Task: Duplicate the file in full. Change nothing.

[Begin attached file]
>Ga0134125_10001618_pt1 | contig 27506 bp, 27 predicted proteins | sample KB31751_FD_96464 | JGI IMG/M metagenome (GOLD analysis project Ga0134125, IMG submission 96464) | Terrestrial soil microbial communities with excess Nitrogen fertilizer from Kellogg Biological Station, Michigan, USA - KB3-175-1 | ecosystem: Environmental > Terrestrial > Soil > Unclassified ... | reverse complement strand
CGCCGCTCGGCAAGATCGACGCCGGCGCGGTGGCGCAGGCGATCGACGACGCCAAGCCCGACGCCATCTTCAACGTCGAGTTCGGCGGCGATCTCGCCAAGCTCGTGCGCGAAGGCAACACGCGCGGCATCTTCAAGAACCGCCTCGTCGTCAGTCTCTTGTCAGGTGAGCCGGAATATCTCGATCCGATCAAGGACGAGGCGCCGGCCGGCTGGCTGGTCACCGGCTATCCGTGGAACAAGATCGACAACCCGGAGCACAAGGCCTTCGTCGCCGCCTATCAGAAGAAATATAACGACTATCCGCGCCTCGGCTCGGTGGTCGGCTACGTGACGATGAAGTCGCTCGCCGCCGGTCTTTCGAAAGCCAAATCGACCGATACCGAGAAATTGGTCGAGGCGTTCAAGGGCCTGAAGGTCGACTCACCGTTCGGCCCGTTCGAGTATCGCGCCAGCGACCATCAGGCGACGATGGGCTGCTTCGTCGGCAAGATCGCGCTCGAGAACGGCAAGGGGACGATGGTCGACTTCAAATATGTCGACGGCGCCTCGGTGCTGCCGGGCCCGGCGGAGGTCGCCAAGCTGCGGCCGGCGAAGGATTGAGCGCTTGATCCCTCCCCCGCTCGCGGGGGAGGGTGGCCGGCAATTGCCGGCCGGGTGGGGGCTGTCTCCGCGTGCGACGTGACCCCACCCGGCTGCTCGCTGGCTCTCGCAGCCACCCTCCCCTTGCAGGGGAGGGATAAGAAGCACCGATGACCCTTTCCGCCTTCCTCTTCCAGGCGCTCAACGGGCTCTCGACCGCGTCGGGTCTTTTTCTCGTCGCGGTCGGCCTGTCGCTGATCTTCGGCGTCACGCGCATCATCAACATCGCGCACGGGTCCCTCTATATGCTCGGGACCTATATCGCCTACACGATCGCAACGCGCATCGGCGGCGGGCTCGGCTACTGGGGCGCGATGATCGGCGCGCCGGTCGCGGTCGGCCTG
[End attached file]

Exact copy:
>Ga0134125_10001618_pt1 | contig 27506 bp, 27 predicted proteins | sample KB31751_FD_96464 | JGI IMG/M metagenome (GOLD analysis project Ga0134125, IMG submission 96464) | Terrestrial soil microbial communities with excess Nitrogen fertilizer from Kellogg Biological Station, Michigan, USA - KB3-175-1 | ecosystem: Environmental > Terrestrial > Soil > Unclassified ... | reverse complement strand
CGCCGCTCGGCAAGATCGACGCCGGCGCGGTGGCGCAGGCGATCGACGACGCCAAGCCCGACGCCATCTTCAACGTCGAGTTCGGCGGCGATCTCGCCAAGCTCGTGCGCGAAGGCAACACGCGCGGCATCTTCAAGAACCGCCTCGTCGTCAGTCTCTTGTCAGGTGAGCCGGAATATCTCGATCCGATCAAGGACGAGGCGCCGGCCGGCTGGCTGGTCACCGGCTATCCGTGGAACAAGATCGACAACCCGGAGCACAAGGCCTTCGTCGCCGCCTATCAGAAGAAATATAACGACTATCCGCGCCTCGGCTCGGTGGTCGGCTACGTGACGATGAAGTCGCTCGCCGCCGGTCTTTCGAAAGCCAAATCGACCGATACCGAGAAATTGGTCGAGGCGTTCAAGGGCCTGAAGGTCGACTCACCGTTCGGCCCGTTCGAGTATCGCGCCAGCGACCATCAGGCGACGATGGGCTGCTTCGTCGGCAAGATCGCGCTCGAGAACGGCAAGGGGACGATGGTCGACTTCAAATATGTCGACGGCGCCTCGGTGCTGCCGGGCCCGGCGGAGGTCGCCAAGCTGCGGCCGGCGAAGGATTGAGCGCTTGATCCCTCCCCCGCTCGCGGGGGAGGGTGGCCGGCAATTGCCGGCCGGGTGGGGGCTGTCTCCGCGTGCGACGTGACCCCACCCGGCTGCTCGCTGGCTCTCGCAGCCACCCTCCCCTTGCAGGGGAGGGATAAGAAGCACCGATGACCCTTTCCGCCTTCCTCTTCCAGGCGCTCAACGGGCTCTCGACCGCGTCGGGTCTTTTTCTCGTCGCGGTCGGCCTGTCGCTGATCTTCGGCGTCACGCGCATCATCAACATCGCGCACGGGTCCCTCTATATGCTCGGGACCTATATCGCCTACACGATCGCAACGCGCATCGGCGGCGGGCTCGGCTACTGGGGCGCGATGATCGGCGCGCCGGTCGCGGTCGGCCTG